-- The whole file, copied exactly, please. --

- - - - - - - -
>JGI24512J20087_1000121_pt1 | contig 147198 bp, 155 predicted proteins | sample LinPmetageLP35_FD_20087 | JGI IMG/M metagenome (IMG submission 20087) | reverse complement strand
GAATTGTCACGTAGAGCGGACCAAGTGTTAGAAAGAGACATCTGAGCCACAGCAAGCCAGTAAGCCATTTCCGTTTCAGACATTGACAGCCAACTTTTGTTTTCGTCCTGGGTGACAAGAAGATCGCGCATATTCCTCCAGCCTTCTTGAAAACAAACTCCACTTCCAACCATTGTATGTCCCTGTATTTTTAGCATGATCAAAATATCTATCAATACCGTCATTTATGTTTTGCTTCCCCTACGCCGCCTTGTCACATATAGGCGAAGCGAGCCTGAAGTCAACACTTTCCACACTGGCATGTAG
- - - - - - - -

>JGI24512J20087_1000121_pt1 | contig 147198 bp, 155 predicted proteins | sample LinPmetageLP35_FD_20087 | JGI IMG/M metagenome (IMG submission 20087) | reverse complement strand
GAATTGTCACGTAGAGCGGACCAAGTGTTAGAAAGAGACATCTGAGCCACAGCAAGCCAGTAAGCCATTTCCGTTTCAGACATTGACAGCCAACTTTTGTTTTCGTCCTGGGTGACAAGAAGATCGCGCATATTCCTCCAGCCTTCTTGAAAACAAACTCCACTTCCAACCATTGTATGTCCCTGTATTTTTAGCATGATCAAAATATCTATCAATACCGTCATTTATGTTTTGCTTCCCCTACGCCGCCTTGTCACATATAGGCGAAGCGAGCCTGAAGTCAACACTTTCCACACTGGCATGTAG